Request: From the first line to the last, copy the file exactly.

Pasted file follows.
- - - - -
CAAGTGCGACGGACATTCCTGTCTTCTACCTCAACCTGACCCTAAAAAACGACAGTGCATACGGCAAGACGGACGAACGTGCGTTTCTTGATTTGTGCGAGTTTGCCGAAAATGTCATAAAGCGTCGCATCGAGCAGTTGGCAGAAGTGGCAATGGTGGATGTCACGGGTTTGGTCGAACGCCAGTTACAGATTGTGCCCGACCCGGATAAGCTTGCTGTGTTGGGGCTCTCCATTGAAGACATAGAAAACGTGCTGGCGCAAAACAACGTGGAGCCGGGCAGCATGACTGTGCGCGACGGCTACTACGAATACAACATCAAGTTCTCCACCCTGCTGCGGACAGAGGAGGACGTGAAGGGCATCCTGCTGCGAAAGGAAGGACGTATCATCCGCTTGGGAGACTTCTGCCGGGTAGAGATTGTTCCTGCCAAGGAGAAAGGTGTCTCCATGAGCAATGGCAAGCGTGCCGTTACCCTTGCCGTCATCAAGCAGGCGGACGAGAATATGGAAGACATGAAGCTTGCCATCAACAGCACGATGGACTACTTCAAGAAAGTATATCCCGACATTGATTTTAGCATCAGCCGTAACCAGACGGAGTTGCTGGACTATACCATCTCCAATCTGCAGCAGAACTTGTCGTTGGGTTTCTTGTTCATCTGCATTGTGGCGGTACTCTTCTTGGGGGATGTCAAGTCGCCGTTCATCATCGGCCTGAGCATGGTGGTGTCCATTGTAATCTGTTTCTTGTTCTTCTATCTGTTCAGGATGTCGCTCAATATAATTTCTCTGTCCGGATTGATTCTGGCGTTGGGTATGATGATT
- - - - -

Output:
CAAGTGCGACGGACATTCCTGTCTTCTACCTCAACCTGACCCTAAAAAACGACAGTGCATACGGCAAGACGGACGAACGTGCGTTTCTTGATTTGTGCGAGTTTGCCGAAAATGTCATAAAGCGTCGCATCGAGCAGTTGGCAGAAGTGGCAATGGTGGATGTCACGGGTTTGGTCGAACGCCAGTTACAGATTGTGCCCGACCCGGATAAGCTTGCTGTGTTGGGGCTCTCCATTGAAGACATAGAAAACGTGCTGGCGCAAAACAACGTGGAGCCGGGCAGCATGACTGTGCGCGACGGCTACTACGAATACAACATCAAGTTCTCCACCCTGCTGCGGACAGAGGAGGACGTGAAGGGCATCCTGCTGCGAAAGGAAGGACGTATCATCCGCTTGGGAGACTTCTGCCGGGTAGAGATTGTTCCTGCCAAGGAGAAAGGTGTCTCCATGAGCAATGGCAAGCGTGCCGTTACCCTTGCCGTCATCAAGCAGGCGGACGAGAATATGGAAGACATGAAGCTTGCCATCAACAGCACGATGGACTACTTCAAGAAAGTATATCCCGACATTGATTTTAGCATCAGCCGTAACCAGACGGAGTTGCTGGACTATACCATCTCCAATCTGCAGCAGAACTTGTCGTTGGGTTTCTTGTTCATCTGCATTGTGGCGGTACTCTTCTTGGGGGATGTCAAGTCGCCGTTCATCATCGGCCTGAGCATGGTGGTGTCCATTGTAATCTGTTTCTTGTTCTTCTATCTGTTCAGGATGTCGCTCAATATAATTTCTCTGTCCGGATTGATTCTGGCGTTGGGTATGATGATT